• Last modified 2638 days ago (Feb. 1, 2012)


Tepee brings history to life

Staff writer

From the outside, it looks small and cold, but inside, Keven Hiebert’s tepee is warm and surprisingly roomy.

Saturday afternoon, Hiebert of rural Goessel, set up the tepee for visitors to enjoy at Kauffman Museum’s annual Kansas Day celebration in North Newton. Complete with a small fire and furry buffalo robes to sit on, visitors enjoyed a brief escape from the biting northwest wind on that day.

“It’s probably about 18 feet of living space inside,” Hiebert said. “It is in kind of an elliptical shape and is about 15 feet high in the middle. The air rises real well.”

Hiebert, who takes part in several historical re-enactment and educational programs each year, said the tepee, a main piece of his mountain man or Kansas plains presentation, is very heat efficient.

“It’s nice and warm in here, even in the worst winter weather,” he said. “Probably the coldest I’ve ever been out camping in it was about -14 degrees. It was warm inside, but ice crystals from our breath covered the interior walls. When the sun came up, everything just glistened.”

Hiebert said he takes the tepee out about six times each year, and each time it takes about one and a-half hours to put it all up.

To start with, he places 17 poles in a tripod shape, with each pole varying in length from 22 to 26 feet. He then wraps the poles in yards and yards of marine grade canvas, made to be water proof and mold resistant.

“This canvas is actually the same type that Indians in the 1800’s would have used,” Hiebert said. “It took about 15 to 18 buffalo hides to make a tepee. By the 1830’s, the Indians figured out it was more efficient to trade three tanned hides to the U.S. officials for canvas, and then sell the rest of their hides for profit, rather than keep them. The canvas was lighter weight and easier for them to pack around, too.”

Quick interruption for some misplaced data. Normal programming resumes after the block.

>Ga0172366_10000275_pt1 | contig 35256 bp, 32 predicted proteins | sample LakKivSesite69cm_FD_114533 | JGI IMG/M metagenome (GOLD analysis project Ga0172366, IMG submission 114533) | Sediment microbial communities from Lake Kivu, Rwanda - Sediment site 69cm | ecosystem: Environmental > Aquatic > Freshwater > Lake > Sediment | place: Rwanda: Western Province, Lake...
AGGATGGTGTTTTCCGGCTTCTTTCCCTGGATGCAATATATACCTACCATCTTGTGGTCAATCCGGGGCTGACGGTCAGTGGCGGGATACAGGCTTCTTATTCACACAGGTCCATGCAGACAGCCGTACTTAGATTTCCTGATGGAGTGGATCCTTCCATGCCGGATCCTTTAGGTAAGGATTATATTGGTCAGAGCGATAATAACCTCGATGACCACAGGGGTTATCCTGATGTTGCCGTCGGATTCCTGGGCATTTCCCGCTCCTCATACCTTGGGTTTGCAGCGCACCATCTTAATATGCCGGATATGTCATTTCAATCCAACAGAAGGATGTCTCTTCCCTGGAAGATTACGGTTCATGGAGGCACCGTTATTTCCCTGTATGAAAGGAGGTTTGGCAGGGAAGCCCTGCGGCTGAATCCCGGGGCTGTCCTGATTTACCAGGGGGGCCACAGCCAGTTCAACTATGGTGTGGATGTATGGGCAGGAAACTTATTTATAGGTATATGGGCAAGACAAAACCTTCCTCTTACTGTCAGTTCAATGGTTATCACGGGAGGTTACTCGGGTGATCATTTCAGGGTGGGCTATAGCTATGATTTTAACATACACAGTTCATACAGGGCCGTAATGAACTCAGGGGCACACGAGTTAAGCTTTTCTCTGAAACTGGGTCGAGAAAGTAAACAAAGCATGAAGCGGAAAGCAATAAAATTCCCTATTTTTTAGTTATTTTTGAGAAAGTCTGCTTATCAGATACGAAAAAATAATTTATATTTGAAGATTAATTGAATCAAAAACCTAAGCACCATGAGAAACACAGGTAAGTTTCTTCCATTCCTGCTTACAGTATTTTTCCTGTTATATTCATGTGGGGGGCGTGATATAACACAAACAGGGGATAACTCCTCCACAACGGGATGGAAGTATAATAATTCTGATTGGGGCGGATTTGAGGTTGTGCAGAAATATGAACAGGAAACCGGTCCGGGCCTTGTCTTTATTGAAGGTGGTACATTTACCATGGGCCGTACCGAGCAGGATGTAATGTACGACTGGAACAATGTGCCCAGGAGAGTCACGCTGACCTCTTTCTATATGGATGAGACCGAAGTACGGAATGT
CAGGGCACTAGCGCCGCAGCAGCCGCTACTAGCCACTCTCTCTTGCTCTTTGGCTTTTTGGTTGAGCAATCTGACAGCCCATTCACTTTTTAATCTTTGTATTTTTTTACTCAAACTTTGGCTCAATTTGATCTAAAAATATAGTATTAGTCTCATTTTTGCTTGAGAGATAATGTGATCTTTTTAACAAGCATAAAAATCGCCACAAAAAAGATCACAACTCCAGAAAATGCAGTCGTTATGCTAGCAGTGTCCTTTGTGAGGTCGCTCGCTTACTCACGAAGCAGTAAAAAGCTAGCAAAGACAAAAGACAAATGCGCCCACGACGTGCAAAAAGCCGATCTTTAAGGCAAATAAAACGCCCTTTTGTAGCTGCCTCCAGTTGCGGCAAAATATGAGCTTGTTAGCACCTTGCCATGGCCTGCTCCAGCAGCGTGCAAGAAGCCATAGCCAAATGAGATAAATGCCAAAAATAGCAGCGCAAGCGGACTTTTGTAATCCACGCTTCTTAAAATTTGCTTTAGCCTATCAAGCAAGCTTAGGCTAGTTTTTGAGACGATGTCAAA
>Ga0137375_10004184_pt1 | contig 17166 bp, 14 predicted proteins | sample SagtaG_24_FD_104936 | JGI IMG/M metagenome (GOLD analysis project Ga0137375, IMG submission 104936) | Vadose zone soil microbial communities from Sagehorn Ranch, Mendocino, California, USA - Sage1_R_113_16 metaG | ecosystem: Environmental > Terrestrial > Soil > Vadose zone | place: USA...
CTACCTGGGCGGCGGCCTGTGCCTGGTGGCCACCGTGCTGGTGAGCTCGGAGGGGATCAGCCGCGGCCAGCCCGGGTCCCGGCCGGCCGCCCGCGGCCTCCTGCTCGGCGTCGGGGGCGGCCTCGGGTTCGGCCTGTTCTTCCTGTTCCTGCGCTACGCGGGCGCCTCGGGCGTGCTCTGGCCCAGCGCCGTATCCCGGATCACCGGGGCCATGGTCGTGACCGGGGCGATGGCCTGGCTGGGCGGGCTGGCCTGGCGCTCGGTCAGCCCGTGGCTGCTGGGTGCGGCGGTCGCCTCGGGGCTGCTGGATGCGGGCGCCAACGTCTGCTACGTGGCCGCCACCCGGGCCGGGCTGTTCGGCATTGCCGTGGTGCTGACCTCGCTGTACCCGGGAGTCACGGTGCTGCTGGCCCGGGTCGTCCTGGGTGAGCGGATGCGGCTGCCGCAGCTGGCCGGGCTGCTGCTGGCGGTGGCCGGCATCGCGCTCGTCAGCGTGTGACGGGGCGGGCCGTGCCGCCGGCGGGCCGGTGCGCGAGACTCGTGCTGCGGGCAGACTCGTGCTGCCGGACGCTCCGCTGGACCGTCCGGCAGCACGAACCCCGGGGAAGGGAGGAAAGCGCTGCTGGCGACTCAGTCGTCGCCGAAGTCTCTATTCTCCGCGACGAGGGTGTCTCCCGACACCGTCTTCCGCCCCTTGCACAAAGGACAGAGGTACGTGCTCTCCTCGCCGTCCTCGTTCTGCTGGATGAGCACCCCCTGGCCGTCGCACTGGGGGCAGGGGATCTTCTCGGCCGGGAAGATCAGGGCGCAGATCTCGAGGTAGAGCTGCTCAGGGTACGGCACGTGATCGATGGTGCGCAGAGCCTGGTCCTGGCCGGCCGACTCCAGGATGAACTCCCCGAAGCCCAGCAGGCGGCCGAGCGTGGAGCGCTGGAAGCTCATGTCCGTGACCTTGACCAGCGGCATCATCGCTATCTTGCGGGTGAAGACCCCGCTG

Hiebert, a life-long history buff, said his research led him to believe that treated canvas was given to the Indians in the 1860’s as part of government annuities used to keep the plains tribes, in particular, peaceful.

“There are records of the things they gave them, and often, specific sizes of canvas are mentioned, the size needed to wrap around tepees,” Hiebert said. “It was very durable and lasted a long time.”

Hiebert said his tepee was about 30 years old. A friend gave it to him about 20 years ago, and ever since, he enjoyed using it for family and re-enactment outings.

“Just last year my daughter, Lauren, used it for her birthday party sleep-over,” he said. “It was perfect for the girls. We put up some lights in it and let them go at it all night long.”

As a founding member of the Kansas Muzzleloaders Association, Hiebert often stays in the tepee a week at a time for annual conventions, or at other similar events. He said he used it for Santa Fe Trail re-enactments, several different museum events, public and private school demonstrations, and other displays, as requested.

“Last Friday I did five different presentations for school children in the Burrton district,” he said. “The focus there was mainly on Kansas bison, as that is our state animal. But I did a lot of explaining about Indian way of life and how they used buffalo skins.”

At the Kauffman museum’s Kansas Day celebration on Saturday, Hiebert said he answered questions that probably were not thought out real well.

“One boy asked if the fire was real,” he said. “Another wanted to know if the buffalo rug was real. It’s good to get a chance to teach children about how life used to depend on nature, and how Indians and pioneers used to live.”

When he is not involved with setting up, taking down, or explaining how to live in a tepee, Hiebert lives and farms about 800 acres with his wife, Debra, and daughter Lauren, southwest of Goessel. He also is involved with the fur trade, and makes and sells Native American crafts at his farm shop, Bear Paw Traders.

Last modified Feb. 1, 2012